Clearly, in order to pass the threshold, some coalition of the existing Arab-based parties — Hadash, Ra’am-Ta’al (The Joint Arab List- National Arab Movement) and Balad — is necessary. Fully 80% of Israel’s Arab community favors a single slate (according to the most recent Statnet poll). Negotiations amongst Arab leaders to achieve this goal are now at a very advanced stage (with a two-party variant being considered as a fallback option). Should a new electoral alliance be cemented, then 68% of potential Arab voters indicate that they will participate in the elections (in a poll conducted by Dahlia Scheindlin published in the online magazine +972). This is a full 14% more than in the last elections, raising the Arab representation in the next Knesset from the present 11 seats to up to a potential 15).
The realignment of Arab-based parties is intriguing in several respects. First, it heralds a reawakening of interest in national politics amongst heretofore alienated voters. Second, it creates a strong electoral bloc with the prospect of a significant impact on the political scene. Third, it reengages a large segment of the population in determining public norms (the planned list will include Jewish as well as Arab candidates, along with greater gender representation). And fourth, it establishes a strong democratic voice committed to a shared society based on the principles of equality and justice.
As in the past, not all Arab citizens of Israel will vote on March 17th for an Arab-based electoral alliance. At this stage, over 35% of those who say they plan to vote remain undecided (a united list will substantially reduce this number). Some will continue to support mainstream parties on the left (Labor, Meretz) and a few will keep giving their vote to the Likud and Shas. Clearly the attraction of the joint effort will depend partly on who heads the list (Ahmed Tibi now outpolls all other possible candidates in every survey conducted to date) and partly on the agreed platform (probably heavily opposed to any legislation designed to alter the definition of the state and strongly supportive of measures to ensure full equality for all citizens).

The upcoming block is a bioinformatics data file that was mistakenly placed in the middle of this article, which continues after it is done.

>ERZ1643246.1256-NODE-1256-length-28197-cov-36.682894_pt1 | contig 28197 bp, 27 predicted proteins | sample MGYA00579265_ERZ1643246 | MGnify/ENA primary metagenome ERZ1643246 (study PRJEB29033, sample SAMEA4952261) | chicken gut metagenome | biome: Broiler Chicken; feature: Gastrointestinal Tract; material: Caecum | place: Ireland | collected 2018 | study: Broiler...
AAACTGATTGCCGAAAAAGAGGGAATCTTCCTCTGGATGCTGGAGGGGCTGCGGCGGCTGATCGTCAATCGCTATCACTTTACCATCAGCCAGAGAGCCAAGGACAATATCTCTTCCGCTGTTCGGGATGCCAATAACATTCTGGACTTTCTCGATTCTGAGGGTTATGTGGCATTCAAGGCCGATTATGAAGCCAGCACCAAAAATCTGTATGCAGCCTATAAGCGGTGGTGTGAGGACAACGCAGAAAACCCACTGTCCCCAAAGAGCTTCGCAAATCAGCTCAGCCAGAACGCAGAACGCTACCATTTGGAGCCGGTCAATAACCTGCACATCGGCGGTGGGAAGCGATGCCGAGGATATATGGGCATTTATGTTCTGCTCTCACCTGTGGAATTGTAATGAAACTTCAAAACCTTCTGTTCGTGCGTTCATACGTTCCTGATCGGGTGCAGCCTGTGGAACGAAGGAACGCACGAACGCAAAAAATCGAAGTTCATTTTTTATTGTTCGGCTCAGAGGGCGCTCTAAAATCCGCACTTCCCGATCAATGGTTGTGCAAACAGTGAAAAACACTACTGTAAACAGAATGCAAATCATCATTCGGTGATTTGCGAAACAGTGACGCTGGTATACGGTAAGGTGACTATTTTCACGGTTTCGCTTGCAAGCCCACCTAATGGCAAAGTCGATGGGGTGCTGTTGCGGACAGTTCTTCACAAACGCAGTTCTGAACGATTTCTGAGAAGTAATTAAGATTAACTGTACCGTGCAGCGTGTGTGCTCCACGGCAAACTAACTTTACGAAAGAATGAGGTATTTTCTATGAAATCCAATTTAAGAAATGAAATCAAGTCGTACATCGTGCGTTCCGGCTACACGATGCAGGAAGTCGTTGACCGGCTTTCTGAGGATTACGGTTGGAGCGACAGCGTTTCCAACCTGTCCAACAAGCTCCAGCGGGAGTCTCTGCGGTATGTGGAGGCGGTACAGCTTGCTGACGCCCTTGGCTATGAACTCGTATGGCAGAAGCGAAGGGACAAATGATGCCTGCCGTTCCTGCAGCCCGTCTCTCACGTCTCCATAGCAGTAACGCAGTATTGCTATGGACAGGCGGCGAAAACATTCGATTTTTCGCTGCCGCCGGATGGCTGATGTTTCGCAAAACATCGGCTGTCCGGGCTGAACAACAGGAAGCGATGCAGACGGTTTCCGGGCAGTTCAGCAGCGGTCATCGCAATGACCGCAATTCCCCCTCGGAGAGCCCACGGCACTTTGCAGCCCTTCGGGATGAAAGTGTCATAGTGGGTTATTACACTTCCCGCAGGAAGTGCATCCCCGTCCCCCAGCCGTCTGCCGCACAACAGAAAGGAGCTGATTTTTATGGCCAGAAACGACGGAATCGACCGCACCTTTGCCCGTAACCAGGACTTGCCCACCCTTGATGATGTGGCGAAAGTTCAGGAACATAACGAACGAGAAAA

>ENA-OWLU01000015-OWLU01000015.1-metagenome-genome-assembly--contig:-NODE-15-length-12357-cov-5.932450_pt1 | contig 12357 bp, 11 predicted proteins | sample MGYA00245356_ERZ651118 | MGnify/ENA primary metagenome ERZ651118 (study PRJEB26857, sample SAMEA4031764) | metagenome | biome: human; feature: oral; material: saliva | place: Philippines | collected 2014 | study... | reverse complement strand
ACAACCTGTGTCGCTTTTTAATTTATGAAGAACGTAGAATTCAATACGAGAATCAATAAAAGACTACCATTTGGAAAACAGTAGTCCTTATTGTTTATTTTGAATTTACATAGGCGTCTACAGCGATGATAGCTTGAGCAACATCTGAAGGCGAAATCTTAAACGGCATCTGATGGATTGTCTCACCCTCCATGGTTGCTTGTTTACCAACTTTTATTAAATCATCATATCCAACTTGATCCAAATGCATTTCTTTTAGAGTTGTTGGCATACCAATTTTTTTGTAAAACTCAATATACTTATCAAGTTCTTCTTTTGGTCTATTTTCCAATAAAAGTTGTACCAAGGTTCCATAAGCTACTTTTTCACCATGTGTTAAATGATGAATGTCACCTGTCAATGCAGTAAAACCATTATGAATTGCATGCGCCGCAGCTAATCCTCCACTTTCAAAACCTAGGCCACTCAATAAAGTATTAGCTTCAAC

The conduct of Arab voters is not, however dependent only on members of this community. It is also very much a corollary of the outlook and behavior of the Jewish parties as well. Any change in the balance of power in the country involves the full engagement of all its citizens. Therefore, parties on the center and the left must make it abundantly clear that the Arab-Israelis and their representatives are an integral part of this shift and that they are legitimate partners in any future coalition. The answer to the so-called “national camp” headed by Binyamin Netanyahu is not necessarily the temporarily-named “Zionist camp” led by Isaac Herzog and Tzipi Livni but a broad “Israeli camp” which strives for the safety and betterment of all citizens.
Arab-Palestinian citizens of Israel constitute the most significant (albeit not the only) wild card in the upcoming ballot. The nature and extent of their involvement in framing the campaign agenda and in determining its outcome will have a critical effect on the results. These elections will reflect, more than their predecessors, who the Israelis are and what they want — thereby demonstrating what Israel is and can be. For this reason, all those committed to an open and pluralistic Israel must give the issue of how Israel incorporates its Arab minority top priority: this is the prime test of the country’s Jewish values, democratic robustness and prospects for a safe and peaceful future.